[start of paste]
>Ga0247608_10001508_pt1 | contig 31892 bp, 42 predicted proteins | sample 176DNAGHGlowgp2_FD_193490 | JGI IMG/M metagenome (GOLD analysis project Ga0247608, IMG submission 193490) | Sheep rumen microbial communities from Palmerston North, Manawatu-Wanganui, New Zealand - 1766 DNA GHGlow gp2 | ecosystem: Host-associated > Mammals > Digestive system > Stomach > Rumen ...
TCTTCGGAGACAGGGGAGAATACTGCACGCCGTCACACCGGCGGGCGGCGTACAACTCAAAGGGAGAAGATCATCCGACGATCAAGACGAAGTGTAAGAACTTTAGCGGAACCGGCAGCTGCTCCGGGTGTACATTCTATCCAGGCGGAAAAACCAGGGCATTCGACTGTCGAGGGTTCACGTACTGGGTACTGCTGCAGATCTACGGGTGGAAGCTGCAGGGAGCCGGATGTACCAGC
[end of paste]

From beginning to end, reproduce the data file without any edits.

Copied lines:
>Ga0247608_10001508_pt1 | contig 31892 bp, 42 predicted proteins | sample 176DNAGHGlowgp2_FD_193490 | JGI IMG/M metagenome (GOLD analysis project Ga0247608, IMG submission 193490) | Sheep rumen microbial communities from Palmerston North, Manawatu-Wanganui, New Zealand - 1766 DNA GHGlow gp2 | ecosystem: Host-associated > Mammals > Digestive system > Stomach > Rumen ...
TCTTCGGAGACAGGGGAGAATACTGCACGCCGTCACACCGGCGGGCGGCGTACAACTCAAAGGGAGAAGATCATCCGACGATCAAGACGAAGTGTAAGAACTTTAGCGGAACCGGCAGCTGCTCCGGGTGTACATTCTATCCAGGCGGAAAAACCAGGGCATTCGACTGTCGAGGGTTCACGTACTGGGTACTGCTGCAGATCTACGGGTGGAAGCTGCAGGGAGCCGGATGTACCAGC